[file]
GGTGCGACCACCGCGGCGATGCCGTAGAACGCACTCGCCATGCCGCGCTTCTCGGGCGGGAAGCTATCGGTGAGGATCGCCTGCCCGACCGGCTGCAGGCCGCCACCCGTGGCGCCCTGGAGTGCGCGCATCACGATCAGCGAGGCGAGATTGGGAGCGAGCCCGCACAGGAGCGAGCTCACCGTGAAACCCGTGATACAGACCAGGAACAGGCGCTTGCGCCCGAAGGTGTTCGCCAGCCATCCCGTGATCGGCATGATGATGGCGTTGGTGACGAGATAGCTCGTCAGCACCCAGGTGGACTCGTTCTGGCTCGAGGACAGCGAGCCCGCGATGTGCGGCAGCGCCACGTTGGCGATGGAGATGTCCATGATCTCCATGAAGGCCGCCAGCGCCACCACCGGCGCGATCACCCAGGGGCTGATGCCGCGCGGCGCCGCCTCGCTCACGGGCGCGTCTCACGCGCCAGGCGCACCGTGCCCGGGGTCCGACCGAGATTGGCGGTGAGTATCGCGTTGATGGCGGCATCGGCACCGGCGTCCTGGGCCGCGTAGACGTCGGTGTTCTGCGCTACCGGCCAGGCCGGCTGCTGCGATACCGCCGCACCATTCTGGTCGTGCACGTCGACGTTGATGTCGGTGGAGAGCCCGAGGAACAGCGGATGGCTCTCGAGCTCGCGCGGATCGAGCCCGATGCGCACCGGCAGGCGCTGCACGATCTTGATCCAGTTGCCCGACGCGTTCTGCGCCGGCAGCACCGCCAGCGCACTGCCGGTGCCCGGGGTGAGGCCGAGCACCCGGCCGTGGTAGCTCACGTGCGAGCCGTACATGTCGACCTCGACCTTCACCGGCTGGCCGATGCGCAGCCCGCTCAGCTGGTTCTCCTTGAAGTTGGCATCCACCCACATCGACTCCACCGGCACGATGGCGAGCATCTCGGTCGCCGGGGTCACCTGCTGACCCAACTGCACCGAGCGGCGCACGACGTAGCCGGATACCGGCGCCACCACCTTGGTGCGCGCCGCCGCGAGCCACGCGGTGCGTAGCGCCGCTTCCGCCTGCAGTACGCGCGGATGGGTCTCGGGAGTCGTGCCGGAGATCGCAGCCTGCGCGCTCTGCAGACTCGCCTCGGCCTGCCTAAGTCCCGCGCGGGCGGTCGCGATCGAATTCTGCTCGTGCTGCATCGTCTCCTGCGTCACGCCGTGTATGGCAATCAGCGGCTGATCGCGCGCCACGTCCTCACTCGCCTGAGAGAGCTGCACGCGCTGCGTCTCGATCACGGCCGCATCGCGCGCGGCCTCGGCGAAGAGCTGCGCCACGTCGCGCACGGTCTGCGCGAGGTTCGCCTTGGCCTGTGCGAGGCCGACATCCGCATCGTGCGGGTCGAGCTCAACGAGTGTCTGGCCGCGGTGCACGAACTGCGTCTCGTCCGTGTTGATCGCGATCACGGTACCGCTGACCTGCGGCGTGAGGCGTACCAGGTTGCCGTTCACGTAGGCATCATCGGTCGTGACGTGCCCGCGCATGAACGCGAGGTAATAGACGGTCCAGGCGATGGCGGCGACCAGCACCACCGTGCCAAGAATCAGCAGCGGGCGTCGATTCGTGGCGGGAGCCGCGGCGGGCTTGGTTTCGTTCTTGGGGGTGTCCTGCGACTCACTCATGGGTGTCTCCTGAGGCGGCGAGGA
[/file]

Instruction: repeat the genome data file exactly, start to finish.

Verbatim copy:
GGTGCGACCACCGCGGCGATGCCGTAGAACGCACTCGCCATGCCGCGCTTCTCGGGCGGGAAGCTATCGGTGAGGATCGCCTGCCCGACCGGCTGCAGGCCGCCACCCGTGGCGCCCTGGAGTGCGCGCATCACGATCAGCGAGGCGAGATTGGGAGCGAGCCCGCACAGGAGCGAGCTCACCGTGAAACCCGTGATACAGACCAGGAACAGGCGCTTGCGCCCGAAGGTGTTCGCCAGCCATCCCGTGATCGGCATGATGATGGCGTTGGTGACGAGATAGCTCGTCAGCACCCAGGTGGACTCGTTCTGGCTCGAGGACAGCGAGCCCGCGATGTGCGGCAGCGCCACGTTGGCGATGGAGATGTCCATGATCTCCATGAAGGCCGCCAGCGCCACCACCGGCGCGATCACCCAGGGGCTGATGCCGCGCGGCGCCGCCTCGCTCACGGGCGCGTCTCACGCGCCAGGCGCACCGTGCCCGGGGTCCGACCGAGATTGGCGGTGAGTATCGCGTTGATGGCGGCATCGGCACCGGCGTCCTGGGCCGCGTAGACGTCGGTGTTCTGCGCTACCGGCCAGGCCGGCTGCTGCGATACCGCCGCACCATTCTGGTCGTGCACGTCGACGTTGATGTCGGTGGAGAGCCCGAGGAACAGCGGATGGCTCTCGAGCTCGCGCGGATCGAGCCCGATGCGCACCGGCAGGCGCTGCACGATCTTGATCCAGTTGCCCGACGCGTTCTGCGCCGGCAGCACCGCCAGCGCACTGCCGGTGCCCGGGGTGAGGCCGAGCACCCGGCCGTGGTAGCTCACGTGCGAGCCGTACATGTCGACCTCGACCTTCACCGGCTGGCCGATGCGCAGCCCGCTCAGCTGGTTCTCCTTGAAGTTGGCATCCACCCACATCGACTCCACCGGCACGATGGCGAGCATCTCGGTCGCCGGGGTCACCTGCTGACCCAACTGCACCGAGCGGCGCACGACGTAGCCGGATACCGGCGCCACCACCTTGGTGCGCGCCGCCGCGAGCCACGCGGTGCGTAGCGCCGCTTCCGCCTGCAGTACGCGCGGATGGGTCTCGGGAGTCGTGCCGGAGATCGCAGCCTGCGCGCTCTGCAGACTCGCCTCGGCCTGCCTAAGTCCCGCGCGGGCGGTCGCGATCGAATTCTGCTCGTGCTGCATCGTCTCCTGCGTCACGCCGTGTATGGCAATCAGCGGCTGATCGCGCGCCACGTCCTCACTCGCCTGAGAGAGCTGCACGCGCTGCGTCTCGATCACGGCCGCATCGCGCGCGGCCTCGGCGAAGAGCTGCGCCACGTCGCGCACGGTCTGCGCGAGGTTCGCCTTGGCCTGTGCGAGGCCGACATCCGCATCGTGCGGGTCGAGCTCAACGAGTGTCTGGCCGCGGTGCACGAACTGCGTCTCGTCCGTGTTGATCGCGATCACGGTACCGCTGACCTGCGGCGTGAGGCGTACCAGGTTGCCGTTCACGTAGGCATCATCGGTCGTGACGTGCCCGCGCATGAACGCGAGGTAATAGACGGTCCAGGCGATGGCGGCGACCAGCACCACCGTGCCAAGAATCAGCAGCGGGCGTCGATTCGTGGCGGGAGCCGCGGCGGGCTTGGTTTCGTTCTTGGGGGTGTCCTGCGACTCACTCATGGGTGTCTCCTGAGGCGGCGAGGA